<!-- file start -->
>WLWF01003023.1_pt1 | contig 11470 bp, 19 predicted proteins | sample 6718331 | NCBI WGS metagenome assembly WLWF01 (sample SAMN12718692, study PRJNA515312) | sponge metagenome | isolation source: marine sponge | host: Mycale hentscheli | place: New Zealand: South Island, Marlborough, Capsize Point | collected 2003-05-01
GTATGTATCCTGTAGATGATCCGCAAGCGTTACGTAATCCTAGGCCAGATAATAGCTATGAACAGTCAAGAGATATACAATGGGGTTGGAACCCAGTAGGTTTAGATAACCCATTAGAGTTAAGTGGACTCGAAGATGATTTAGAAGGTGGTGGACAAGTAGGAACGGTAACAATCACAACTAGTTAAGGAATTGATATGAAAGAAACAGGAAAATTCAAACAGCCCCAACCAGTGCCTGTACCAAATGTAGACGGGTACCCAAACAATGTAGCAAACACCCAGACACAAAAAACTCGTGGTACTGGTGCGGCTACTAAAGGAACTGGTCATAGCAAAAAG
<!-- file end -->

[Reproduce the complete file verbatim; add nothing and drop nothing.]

>WLWF01003023.1_pt1 | contig 11470 bp, 19 predicted proteins | sample 6718331 | NCBI WGS metagenome assembly WLWF01 (sample SAMN12718692, study PRJNA515312) | sponge metagenome | isolation source: marine sponge | host: Mycale hentscheli | place: New Zealand: South Island, Marlborough, Capsize Point | collected 2003-05-01
GTATGTATCCTGTAGATGATCCGCAAGCGTTACGTAATCCTAGGCCAGATAATAGCTATGAACAGTCAAGAGATATACAATGGGGTTGGAACCCAGTAGGTTTAGATAACCCATTAGAGTTAAGTGGACTCGAAGATGATTTAGAAGGTGGTGGACAAGTAGGAACGGTAACAATCACAACTAGTTAAGGAATTGATATGAAAGAAACAGGAAAATTCAAACAGCCCCAACCAGTGCCTGTACCAAATGTAGACGGGTACCCAAACAATGTAGCAAACACCCAGACACAAAAAACTCGTGGTACTGGTGCGGCTACTAAAGGAACTGGTCATAGCAAAAAG